This was published under the 2010 to 2015 Conservative and Liberal Democrat coalition government
The Field of Remembrance to honour Britain's war dead was officially opened at Westminster Abbey yesterday by His Royal Highness The Duke of Edinburgh.
The Field of Remembrance pays tribute to all the brave Armed Forces personnel who have served in the UK military since the First World War.
The Duke was invited to lay a remembrance cross in front of two wooden crosses from the graves of unknown British soldiers by the Poppy Factory’s President, Sara Jones.
Prince Philip - who was greeted by the Dean of Westminster John Hall and St Margaret’s Church Rector Canon Andrew Tremlett - laid the cross in front of the First and Second World War graves.
The Last Post was sounded from the parapet of St Margaret’s Church by two trumpeters of the Household Cavalry before the ‘Ode of Remembrance’ was read by Mrs Jones who lost her husband Lieutenant Colonel Herbert ‘H’ Jones in the Falklands War. Mrs Jones’s reading was followed by a two-minute silence.
During his visit, the Duke spoke with war veterans, Royal British Legion members and current Service personnel.
Lawrence Bohana, aged 72, served with the Royal Welch Fusiliers for 35 years. He said:
It’s absolutely wonderful [Prince] Philip still gives the time to come round and do this. It’s quite an honour - we’re fiercely loyal to the old chap.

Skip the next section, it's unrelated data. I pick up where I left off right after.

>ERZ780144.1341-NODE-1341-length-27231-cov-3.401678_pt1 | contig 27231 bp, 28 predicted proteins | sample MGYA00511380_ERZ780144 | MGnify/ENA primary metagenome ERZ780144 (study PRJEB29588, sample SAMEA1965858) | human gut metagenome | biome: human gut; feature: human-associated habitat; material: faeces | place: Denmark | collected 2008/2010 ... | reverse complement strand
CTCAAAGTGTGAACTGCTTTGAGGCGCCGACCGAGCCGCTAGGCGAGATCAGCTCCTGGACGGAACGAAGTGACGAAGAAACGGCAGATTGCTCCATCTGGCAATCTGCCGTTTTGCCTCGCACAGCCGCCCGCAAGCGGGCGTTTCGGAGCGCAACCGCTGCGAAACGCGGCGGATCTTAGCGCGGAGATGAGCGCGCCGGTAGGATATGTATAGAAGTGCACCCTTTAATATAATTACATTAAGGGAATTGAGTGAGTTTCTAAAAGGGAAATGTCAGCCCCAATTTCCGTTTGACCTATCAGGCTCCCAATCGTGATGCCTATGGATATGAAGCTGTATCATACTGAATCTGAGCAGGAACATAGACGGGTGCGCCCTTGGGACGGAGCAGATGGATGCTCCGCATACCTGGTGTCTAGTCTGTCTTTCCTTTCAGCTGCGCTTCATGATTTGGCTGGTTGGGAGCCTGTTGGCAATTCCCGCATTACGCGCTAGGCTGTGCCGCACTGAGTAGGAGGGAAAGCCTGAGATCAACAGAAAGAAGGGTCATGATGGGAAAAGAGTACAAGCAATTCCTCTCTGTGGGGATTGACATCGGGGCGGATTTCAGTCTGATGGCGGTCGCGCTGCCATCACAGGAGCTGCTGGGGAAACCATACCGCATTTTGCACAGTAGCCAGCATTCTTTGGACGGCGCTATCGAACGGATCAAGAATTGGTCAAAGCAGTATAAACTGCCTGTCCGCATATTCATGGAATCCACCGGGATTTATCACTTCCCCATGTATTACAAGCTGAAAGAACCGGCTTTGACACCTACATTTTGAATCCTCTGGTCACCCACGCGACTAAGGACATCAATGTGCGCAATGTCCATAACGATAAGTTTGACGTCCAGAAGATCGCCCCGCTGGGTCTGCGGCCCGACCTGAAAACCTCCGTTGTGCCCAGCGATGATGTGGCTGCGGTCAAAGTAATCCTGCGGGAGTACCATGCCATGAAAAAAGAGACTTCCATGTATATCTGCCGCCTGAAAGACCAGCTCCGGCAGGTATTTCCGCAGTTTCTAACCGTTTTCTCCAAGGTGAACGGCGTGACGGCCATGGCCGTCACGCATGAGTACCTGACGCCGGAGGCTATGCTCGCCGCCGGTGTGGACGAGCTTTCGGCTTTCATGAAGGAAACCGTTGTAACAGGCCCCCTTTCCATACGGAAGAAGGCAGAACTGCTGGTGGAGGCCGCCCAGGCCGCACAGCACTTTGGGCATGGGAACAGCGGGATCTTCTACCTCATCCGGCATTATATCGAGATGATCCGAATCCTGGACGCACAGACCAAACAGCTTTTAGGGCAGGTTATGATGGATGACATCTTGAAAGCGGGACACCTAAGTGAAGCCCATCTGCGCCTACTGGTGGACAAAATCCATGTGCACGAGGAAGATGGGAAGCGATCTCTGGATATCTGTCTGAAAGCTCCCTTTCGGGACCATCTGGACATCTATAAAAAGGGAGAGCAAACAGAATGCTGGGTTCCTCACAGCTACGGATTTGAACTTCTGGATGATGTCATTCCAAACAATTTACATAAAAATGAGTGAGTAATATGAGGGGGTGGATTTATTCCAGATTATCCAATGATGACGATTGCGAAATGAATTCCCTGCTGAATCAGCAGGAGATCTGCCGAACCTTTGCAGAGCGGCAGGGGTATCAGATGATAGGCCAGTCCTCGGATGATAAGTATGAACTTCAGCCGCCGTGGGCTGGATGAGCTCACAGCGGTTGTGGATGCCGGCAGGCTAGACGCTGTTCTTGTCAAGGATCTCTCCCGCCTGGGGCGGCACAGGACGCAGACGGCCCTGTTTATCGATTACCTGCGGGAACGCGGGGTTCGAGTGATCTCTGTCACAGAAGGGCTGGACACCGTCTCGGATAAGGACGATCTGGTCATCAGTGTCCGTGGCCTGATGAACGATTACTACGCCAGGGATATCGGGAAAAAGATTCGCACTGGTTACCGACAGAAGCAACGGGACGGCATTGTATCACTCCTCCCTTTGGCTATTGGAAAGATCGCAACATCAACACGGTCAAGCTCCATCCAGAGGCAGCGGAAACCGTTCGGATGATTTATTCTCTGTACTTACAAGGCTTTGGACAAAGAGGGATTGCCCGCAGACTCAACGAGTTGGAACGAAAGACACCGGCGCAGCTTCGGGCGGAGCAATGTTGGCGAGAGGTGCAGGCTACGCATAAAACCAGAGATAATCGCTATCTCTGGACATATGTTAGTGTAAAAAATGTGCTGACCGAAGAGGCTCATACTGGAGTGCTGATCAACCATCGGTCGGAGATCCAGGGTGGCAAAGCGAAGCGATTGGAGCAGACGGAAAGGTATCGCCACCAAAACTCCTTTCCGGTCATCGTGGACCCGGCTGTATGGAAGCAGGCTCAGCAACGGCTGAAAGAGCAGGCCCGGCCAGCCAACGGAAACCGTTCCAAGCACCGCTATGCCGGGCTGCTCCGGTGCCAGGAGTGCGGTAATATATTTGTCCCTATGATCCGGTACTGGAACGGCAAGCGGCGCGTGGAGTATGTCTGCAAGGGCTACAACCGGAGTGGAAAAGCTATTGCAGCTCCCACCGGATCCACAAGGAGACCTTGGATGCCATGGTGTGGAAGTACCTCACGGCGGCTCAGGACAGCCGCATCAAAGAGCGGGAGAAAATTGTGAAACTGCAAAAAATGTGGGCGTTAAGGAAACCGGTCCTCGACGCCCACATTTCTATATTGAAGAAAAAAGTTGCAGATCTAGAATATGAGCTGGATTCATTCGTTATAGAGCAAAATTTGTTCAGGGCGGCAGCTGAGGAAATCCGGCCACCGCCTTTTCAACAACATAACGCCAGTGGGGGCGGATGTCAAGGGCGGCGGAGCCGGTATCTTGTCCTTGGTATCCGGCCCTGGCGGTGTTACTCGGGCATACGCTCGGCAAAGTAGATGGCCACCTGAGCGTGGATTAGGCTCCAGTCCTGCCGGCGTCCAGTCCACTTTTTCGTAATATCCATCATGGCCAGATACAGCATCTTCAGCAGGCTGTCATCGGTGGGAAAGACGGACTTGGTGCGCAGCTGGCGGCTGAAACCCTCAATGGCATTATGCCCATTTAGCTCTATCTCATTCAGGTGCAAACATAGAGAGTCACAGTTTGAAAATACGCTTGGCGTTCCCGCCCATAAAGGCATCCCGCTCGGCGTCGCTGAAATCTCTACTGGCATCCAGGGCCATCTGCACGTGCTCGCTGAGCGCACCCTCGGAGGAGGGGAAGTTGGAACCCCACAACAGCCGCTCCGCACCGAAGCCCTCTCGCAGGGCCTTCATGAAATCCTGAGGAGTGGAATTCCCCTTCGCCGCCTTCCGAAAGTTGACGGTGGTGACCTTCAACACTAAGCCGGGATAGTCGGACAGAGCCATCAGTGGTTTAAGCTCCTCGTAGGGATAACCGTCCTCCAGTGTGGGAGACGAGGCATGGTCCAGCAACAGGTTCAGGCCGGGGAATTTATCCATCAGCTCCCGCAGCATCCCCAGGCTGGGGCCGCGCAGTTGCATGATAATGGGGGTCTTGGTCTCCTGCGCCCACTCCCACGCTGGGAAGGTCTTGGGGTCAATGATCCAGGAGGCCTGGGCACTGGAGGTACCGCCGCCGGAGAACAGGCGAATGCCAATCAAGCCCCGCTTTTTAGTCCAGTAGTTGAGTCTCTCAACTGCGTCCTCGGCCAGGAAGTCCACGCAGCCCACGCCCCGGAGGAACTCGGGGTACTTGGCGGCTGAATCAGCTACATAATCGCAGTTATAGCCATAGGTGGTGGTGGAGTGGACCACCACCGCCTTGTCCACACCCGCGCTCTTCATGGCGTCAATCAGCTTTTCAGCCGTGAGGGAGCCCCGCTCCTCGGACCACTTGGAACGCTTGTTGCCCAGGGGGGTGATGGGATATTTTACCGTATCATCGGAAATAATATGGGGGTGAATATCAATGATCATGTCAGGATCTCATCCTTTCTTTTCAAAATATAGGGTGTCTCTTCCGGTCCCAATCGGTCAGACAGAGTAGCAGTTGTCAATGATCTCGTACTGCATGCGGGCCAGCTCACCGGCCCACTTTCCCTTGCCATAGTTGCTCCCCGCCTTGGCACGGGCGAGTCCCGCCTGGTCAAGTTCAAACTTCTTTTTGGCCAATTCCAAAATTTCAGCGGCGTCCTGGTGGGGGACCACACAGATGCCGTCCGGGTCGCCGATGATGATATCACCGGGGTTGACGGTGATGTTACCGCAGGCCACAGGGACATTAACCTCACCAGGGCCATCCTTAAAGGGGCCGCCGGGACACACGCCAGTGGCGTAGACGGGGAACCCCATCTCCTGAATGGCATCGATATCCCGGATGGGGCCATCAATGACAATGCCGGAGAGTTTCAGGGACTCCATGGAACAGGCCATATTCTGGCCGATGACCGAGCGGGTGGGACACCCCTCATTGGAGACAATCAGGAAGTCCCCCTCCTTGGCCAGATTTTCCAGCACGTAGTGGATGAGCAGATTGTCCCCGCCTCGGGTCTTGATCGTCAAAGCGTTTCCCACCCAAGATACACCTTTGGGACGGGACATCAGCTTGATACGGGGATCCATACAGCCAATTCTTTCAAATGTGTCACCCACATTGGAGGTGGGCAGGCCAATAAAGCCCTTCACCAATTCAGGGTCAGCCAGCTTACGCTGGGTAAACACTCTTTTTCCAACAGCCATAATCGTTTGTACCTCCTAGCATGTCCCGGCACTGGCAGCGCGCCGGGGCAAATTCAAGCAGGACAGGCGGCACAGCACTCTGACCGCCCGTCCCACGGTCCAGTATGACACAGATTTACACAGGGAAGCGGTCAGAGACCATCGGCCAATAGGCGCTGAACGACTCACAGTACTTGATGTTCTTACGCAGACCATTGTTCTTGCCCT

We’re extremely lucky in this country to have a royal family with such close ties to the services. It makes us servicemen fiercely proud of them.
Every November, the annual Field of Remembrance at Westminster Abbey is organised and run by the Poppy Factory. Over 350 plots for regimental and other associations are laid out in the area between Westminster Abbey and St Margaret’s Church.
Remembrance crosses are provided so that ex-servicemen and women, as well as members of the public, can plant a cross in memory of their fallen comrades and loved ones.
The Field is opened for eleven days each year, from the Thursday preceding Remembrance Sunday to the following Sunday.
Major Howson started the Field of Remembrance in 1928 with a few disabled ex-servicemen from the Poppy Factory. They grouped around a battlefield cross, familiar to those who had served in Flanders and the Western Front. With a tray of poppies, they invited passers-by to plant a poppy in the vicinity of the cross.
This year’s Field of Remembrance at Westminster Abbey will close on Sunday 18 November.
There are five other Fields of Remembrance located around the UK: Lydiard Park near Royal Wootton Bassett, Belfast, Cardiff, Edinburgh and Gateshead.
Published: 9 November 2012
From: Ministry of Defence